Wednesday, May 22, 2013

CICADAS  (Brood II) 

or, if you wish, Magicicada

     The swarms are here; the males are singing; and if you are living in the region extending from North Carolina to Massachusetts,  for the next few weeks your eyes must be focused on the ground lest you are prepared to remove your shoes before reentering your home.  It's happening! 
     This particular group of what are commonly, but errantly, called locusts, is Brood II of approximately a dozen and a half broods and is a part of the super family Cicadidae, or, plain and simply, cicadas.  Frankly, this brood is super in its own way as the predicted population number is in the billions and some have even said it could reach a trillion.  Almost sounds like Washington spending but who is counting, either here or there.  In any event they are here.  The singing which is constant is an invitational song presented by the males for ... well, you can figure that one yourself.  The noise reaches a measured 94 decibels.  
     This brood is a patient lot as it has waited 17 years under ground (anywhere from one to nine feet although probably less in our hard clay soil) for this moment in time.  The moment will pass once the male has found his counterpart and she has deposited her eggs (hundreds in fact) in soft tree limbs (usually the thinnest part of the branches).  The adults are then done.  Once the eggs have hatched the offspring falls to the ground and burrows away to await its return in 2030.
     Damage to the trees is usually minimal and is best characterized as a nuisance.  Fruit trees are the favorite and from the pictures you will see that our plum tree has received a lot of attention.
     I teased one of my granddaughters with the suggestion that we might collect some for dinner.  Wisely, she has learned to ignore me and did so on this occasion.  The fact is they are edible.  I have seen cautions for those who might have nut or shellfish allergies but the prized "chewies" are the newly hatched cicadas.  Supposedly they need to be blanched in the sun and allowed to solidify.  They then can be cooked immediately or frozen for a future snack.  So, if your refrigerator is bare, there may be an opportunity for a meal without having to leave you home.  Fortunately, we are close enough to 24 hour grocery stores that there will be no temptation for us.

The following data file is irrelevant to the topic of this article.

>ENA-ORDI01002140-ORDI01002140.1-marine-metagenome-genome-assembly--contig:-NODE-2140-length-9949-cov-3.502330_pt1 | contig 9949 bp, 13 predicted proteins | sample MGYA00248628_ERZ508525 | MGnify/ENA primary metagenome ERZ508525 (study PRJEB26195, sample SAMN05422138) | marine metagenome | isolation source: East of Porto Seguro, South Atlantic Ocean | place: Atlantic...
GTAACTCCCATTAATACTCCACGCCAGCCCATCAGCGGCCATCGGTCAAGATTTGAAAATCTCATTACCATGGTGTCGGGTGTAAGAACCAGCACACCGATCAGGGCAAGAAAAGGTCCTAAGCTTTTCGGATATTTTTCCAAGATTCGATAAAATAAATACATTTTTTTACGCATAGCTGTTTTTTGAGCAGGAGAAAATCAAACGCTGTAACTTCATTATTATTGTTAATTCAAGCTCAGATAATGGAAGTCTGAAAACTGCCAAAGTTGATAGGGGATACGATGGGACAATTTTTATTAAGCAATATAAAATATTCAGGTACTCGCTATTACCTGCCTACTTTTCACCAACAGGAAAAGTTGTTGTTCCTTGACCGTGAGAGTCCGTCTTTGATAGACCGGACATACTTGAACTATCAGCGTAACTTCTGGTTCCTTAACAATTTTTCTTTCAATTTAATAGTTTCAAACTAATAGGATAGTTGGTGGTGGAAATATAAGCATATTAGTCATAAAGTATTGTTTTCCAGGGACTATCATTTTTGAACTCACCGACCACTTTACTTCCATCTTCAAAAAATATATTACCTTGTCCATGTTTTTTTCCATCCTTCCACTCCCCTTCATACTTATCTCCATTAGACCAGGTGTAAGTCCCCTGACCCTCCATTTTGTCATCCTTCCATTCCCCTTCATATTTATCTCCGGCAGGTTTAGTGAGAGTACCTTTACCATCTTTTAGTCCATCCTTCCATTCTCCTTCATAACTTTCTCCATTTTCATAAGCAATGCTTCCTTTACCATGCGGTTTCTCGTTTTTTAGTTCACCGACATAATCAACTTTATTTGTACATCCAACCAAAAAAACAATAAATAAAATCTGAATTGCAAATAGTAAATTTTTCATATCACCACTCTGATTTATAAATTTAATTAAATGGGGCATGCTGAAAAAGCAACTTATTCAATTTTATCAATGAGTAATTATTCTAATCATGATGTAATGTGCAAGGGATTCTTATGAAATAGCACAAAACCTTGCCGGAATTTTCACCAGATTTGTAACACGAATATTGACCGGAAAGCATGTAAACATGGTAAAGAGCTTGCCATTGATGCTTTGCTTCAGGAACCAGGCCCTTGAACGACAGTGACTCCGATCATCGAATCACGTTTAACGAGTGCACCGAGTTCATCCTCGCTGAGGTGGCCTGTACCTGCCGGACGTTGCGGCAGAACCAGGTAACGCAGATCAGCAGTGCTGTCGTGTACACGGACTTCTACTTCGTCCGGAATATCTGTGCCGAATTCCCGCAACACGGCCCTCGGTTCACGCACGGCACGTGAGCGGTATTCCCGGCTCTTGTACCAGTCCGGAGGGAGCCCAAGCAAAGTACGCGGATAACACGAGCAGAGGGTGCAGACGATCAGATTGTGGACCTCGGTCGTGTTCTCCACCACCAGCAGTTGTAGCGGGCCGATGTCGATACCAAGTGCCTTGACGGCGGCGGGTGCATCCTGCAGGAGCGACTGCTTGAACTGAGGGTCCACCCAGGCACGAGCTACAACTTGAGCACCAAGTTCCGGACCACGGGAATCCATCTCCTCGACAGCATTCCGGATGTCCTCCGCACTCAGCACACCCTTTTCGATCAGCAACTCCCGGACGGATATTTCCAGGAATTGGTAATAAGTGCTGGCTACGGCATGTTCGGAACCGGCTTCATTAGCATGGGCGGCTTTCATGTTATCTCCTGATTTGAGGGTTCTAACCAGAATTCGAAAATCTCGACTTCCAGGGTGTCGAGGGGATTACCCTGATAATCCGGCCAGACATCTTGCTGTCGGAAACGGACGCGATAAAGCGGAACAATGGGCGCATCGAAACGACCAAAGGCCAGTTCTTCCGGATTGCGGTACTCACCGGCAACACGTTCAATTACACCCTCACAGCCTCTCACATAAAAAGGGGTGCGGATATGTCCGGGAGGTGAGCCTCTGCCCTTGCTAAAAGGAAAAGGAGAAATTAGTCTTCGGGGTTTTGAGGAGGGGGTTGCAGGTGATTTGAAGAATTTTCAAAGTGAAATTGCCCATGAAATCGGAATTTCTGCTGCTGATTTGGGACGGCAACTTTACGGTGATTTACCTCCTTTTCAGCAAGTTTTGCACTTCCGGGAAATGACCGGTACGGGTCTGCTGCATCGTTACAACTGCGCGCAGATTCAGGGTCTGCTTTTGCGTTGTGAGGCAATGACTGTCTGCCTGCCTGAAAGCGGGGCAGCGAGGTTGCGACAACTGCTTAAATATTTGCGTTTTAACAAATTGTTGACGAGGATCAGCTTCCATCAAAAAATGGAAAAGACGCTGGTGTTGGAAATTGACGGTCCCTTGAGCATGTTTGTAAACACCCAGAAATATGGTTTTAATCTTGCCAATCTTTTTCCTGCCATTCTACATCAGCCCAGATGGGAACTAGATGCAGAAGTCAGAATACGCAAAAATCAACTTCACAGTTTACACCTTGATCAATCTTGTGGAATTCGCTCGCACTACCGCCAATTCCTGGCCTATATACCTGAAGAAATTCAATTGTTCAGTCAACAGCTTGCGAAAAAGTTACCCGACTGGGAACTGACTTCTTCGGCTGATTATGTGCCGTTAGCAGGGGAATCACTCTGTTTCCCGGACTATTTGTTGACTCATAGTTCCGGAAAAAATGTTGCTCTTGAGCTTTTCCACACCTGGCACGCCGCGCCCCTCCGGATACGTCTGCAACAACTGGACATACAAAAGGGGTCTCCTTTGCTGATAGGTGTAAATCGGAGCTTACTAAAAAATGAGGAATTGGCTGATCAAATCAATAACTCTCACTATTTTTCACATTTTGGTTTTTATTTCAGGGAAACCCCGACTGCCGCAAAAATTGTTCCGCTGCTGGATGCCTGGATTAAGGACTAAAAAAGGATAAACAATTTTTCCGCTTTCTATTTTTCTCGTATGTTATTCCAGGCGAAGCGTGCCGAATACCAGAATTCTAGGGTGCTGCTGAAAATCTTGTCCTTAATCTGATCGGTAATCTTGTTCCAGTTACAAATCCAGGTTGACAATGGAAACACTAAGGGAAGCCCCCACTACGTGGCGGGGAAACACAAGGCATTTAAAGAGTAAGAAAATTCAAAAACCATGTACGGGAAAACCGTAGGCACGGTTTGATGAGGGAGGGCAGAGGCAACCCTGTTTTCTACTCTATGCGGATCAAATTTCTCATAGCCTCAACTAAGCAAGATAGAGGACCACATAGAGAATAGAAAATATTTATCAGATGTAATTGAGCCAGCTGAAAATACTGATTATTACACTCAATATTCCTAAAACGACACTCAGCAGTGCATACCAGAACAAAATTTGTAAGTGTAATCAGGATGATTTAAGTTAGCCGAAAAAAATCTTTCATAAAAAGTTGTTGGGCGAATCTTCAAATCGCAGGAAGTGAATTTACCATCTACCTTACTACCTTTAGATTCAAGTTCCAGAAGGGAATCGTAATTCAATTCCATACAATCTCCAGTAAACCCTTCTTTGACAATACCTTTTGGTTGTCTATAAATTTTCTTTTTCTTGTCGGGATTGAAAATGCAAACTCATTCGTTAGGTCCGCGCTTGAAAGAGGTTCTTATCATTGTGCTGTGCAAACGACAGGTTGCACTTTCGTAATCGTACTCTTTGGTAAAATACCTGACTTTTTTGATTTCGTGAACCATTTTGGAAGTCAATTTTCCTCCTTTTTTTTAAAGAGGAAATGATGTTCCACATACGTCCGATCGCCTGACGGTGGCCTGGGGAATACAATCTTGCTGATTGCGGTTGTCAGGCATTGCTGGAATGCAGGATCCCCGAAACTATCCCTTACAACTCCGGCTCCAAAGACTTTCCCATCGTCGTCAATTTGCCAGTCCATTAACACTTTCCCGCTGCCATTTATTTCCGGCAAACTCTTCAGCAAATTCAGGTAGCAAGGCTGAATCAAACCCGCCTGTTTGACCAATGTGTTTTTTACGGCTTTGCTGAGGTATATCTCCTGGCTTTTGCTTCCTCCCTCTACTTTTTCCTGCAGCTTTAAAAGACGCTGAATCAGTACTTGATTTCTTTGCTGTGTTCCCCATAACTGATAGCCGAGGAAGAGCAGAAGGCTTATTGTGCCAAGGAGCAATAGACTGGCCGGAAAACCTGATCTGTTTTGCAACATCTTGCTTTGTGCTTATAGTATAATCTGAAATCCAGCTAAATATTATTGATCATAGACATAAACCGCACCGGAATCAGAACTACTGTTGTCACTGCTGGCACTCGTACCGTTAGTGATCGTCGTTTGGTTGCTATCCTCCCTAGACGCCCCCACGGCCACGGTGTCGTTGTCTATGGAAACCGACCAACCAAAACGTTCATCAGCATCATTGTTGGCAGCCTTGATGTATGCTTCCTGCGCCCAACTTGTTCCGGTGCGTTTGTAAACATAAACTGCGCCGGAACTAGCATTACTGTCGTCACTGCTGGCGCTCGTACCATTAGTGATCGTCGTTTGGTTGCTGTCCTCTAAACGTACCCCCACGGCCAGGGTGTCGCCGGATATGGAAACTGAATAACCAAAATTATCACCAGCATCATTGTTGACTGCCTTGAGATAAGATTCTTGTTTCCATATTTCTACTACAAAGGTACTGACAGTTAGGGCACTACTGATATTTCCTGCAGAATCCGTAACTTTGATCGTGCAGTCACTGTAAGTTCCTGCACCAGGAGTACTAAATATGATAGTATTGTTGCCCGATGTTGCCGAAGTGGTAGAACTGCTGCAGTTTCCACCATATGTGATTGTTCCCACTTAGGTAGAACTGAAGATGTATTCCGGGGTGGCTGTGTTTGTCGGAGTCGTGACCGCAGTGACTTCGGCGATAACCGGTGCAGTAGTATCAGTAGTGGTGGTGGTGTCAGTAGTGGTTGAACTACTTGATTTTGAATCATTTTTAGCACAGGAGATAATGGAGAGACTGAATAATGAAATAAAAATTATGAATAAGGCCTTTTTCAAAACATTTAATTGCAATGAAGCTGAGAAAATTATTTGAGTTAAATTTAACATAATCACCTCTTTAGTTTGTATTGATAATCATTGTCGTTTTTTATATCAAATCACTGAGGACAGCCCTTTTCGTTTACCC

If you're not in the Carolina to Massachusetts region, there may be other broods coming for you in future years.  Be patient.  For the time being here are a few pics from our experience, thus far, with Brood II.

A close up of a cicada making a slow climb up the tree.

Our plum tree and a climber with the exoskeletons of previous climbers.

Another climber

Exoskeletons clinging to the leaves on the plum tree.

Unaffected are the flowers including our Iris and

our roses.

Emerging locations:  our walkway...

our lawn...

and at the base of a tree.

Enjoy,  and ...til later...

Sunday, April 14, 2013


After a long hiatus here I am returning with a lead-in such as given. You might wonder.  I suspect there may be someone who immediately knows what this is.  Well, maybe not.

We spent a day in Blacksburg (VA) for a special family activity and on the way back chose to drive a portion on the Blue Ridge Parkway.  The stretch we chose began at Bent Mountain and continued to the Buena Vista area.  I had made a similar drive in 1967 (on a different stretch) in either late May or early June when the Rhododendron and Mountain Laurel were showing their colors.  Much too early this time for colors with the exception of what we believed to be the "Silver Bell" trees (for those of you needing the formal name: Halesia carolina") which from a distance suggested it might be a dogwood.

Still too early for dogwood and other colors but a wonderful drive with an unimpeded view largely because we were early enough to beat the leaves and Spring growth.  There were few on the road as most facilities were closed and the side venture was much our own; save for a few hikers.

A portion of the drive is shared with the Appalachian Trail; a hiking trail that runs approximately 2200 miles along the crest of the Appalachians from Georgia to Maine traversing 14 states. The trek is one which many attempt to accomplish.  Not all make it.  A few years ago the stats were suggesting of those attempting to complete the entire walk only about 20% actually completed endeavor successfully.  It is typical for one to begin in the early Spring in Georgia and then to finish 5 to 6 months later in Maine.  This allows for cool weather at the beginning and a finish before the winter weather arrives to the north.  Few attempt the trek from north to south.